Miss Honey realizes that she must go to bat for Matilda. "What sort of teacher would I be,” she asks herself, “if I let this little girl fall through the cracks?" One of the most poignant moments comes when she brings Matilda some books from – causing Matilda to immediately hug her with gratitude, passion and, yes, love.
Of course, when Matilda brings the books home, she doesn’t get a good reception from her father. He claims, “A picture is worth a thousand words, so telly is the equivalent of lots of books.” His values may be off, but there is logic in his logic, however simplistic it may be.
Miss Trunchbull is portrayed with snarling malevolence in the British panto tradition by Bertie Carvel. Having a man in drag play the role is really an asset, for we’d be thrust into a too-bitter reality if a genuine actress played her.
Some may rebut, “What about Miss Hannigan? An actress has always played her.” Yes, but Miss Hannigan is Little Mary Sunshine next to this shrew. Just compare the titles of the songs these characters sing, and determine which pair sounds fiercer: “Little Girls” and “Easy Street” vs. “The Hammer” and “The Smell of Rebellion.”
Miss Hannigan makes the orphans say, “I love you, Miss Hannigan,” showing she has some need for approval. Miss Trunchbull instead punishes a boy by making him eat an entire enormous cake. (The song the kids sing while he eats sounds perilously like "Dirt" from Sweet Smell of Success.) When the boy surprises her by successfully eating it all, Miss Trunchbull starts choking the lad. Only Matilda has the courage to cry out, "That's not right!" And when Miss Trunchbull grabs a student’s ears and stretches them out as far as they can go, Matilda yells, “You big fat bully!”
That’s not the extent of Matilda’s wrath. Her song “Quiet” is a patter song that makes “Getting Married Today” seem to be at “Ol’ Man River’s” tempo. Cleo Demetriou, one of the four actresses who rotate as Matilda, maneuvers through it with seemingly little effort. But even before she arrived at this point in the show, I’d already decided that this was the finest child performer I’d ever seen.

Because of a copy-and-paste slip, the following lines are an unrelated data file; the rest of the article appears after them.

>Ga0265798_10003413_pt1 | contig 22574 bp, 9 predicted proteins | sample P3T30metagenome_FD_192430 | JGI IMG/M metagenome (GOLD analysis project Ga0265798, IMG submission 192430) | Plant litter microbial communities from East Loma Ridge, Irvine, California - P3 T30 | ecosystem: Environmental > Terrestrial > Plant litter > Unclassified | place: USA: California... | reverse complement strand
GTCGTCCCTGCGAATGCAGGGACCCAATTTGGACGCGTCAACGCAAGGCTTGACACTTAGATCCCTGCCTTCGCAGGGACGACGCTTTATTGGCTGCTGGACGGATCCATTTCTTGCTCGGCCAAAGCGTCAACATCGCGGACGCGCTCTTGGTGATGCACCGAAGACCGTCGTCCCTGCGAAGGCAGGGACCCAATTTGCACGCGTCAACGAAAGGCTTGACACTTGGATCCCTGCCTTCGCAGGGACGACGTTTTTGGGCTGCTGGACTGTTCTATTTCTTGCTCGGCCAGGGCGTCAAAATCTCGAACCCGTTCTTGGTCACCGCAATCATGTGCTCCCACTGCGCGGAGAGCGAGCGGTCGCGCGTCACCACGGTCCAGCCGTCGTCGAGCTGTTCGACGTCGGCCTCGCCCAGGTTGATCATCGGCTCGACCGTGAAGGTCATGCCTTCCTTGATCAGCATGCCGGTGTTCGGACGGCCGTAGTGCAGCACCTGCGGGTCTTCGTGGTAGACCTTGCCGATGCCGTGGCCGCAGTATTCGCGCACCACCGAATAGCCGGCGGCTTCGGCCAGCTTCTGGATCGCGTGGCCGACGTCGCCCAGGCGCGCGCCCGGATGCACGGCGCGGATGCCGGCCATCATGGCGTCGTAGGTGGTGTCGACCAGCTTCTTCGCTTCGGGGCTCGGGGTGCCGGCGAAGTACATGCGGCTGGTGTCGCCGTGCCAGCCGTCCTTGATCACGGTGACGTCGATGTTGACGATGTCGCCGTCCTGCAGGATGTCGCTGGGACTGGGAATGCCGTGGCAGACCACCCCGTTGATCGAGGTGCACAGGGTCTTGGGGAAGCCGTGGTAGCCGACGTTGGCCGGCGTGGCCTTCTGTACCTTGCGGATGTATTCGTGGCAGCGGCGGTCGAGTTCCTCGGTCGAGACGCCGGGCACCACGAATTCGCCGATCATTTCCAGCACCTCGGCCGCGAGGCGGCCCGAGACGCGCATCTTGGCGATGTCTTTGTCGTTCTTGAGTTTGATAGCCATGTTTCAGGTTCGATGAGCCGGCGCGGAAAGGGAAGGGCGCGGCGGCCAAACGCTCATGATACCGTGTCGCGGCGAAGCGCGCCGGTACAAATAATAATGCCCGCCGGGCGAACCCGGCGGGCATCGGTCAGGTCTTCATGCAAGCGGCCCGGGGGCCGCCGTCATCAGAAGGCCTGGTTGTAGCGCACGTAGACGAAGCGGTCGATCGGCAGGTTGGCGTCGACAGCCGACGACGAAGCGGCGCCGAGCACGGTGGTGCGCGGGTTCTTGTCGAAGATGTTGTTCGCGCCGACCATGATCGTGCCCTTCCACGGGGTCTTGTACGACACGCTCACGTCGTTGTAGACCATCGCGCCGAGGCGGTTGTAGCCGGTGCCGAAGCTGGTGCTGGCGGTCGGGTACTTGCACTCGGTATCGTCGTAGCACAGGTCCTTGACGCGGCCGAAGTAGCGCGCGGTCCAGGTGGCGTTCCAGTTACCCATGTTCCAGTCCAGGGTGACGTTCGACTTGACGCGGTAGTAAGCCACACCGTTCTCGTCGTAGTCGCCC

To be fair, many a Matilda-attendee who’s only caught one of the other current three – Kerry Ingram, Sophia Kiely and Eleanor Worthington Cox – has sworn to me that the Matilda he saw just had to be the best. Perhaps, but what I loved about Demetriou is that she shows she’s there to serve the musical, and not to have it serve her as a platform for audiences to say, “Isn’t she great?” Too few child performers are as free as Demetriou of the need to convey, “Hey, aren’t I terrific?”
Clearly, Matilda needs refuge from both parents and Miss Trunchbull, and Miss Honey offers her a home. Matilda is horribly depressed when she enters. “Are you poor?” she asks. “Don’t they pay teachers much?” The audience emits a collective bitter laugh of recognition. Wouldn’t it be nice if Matilda was attended by people who could change the injustice of low teacher salaries – and were shamed enough to do so?
Here comes a spoiler alert for those who don’t want to know how it all turns out. It’s included for those who don’t see themselves getting to London or New York in the next couple of years. Mr. Wormwood has made the mistake of angering some Russian thugs. They burst into his house to enact a painful revenge, but Matilda implores them not to – in Russian. The chief thug is amazed that the kid can speak his language, but as she modestly explains, when you read Dostoevsky, you really have to read him in his native language.
Because of her surprising skill, the thug says that Matilda can decide her father’s fate. This was the kid, remember, who wanted to locate the “Revenge” section in the library, so we’re prepared for a decapitation.
No, Matilda forgives her insensitive father and asks that he be pardoned. I’m guessing that she learned to be gracious from reading the great works of literature and learning their valuable lessons. The show ends with father and daughter shaking hands. Note: they do not kiss. No one’s going to accuse this show of being sentimental.
Some have alleged that Billy Elliot’s Broadway run wasn’t commensurate with the reviews or the awards because it was too British-centric. Will Matilda meet the same good-but-not-great fate? One difference is that Billy’s plot – boy wants to be in show business and his family doesn’t understand -- has a familiarity about it. Matilda, despite its well-known book and well-received film (which was Americanized), is refreshingly different.
So is there big gross potential for this show? I say Matilda will make enough money to run Venezuela. — Peter Filichia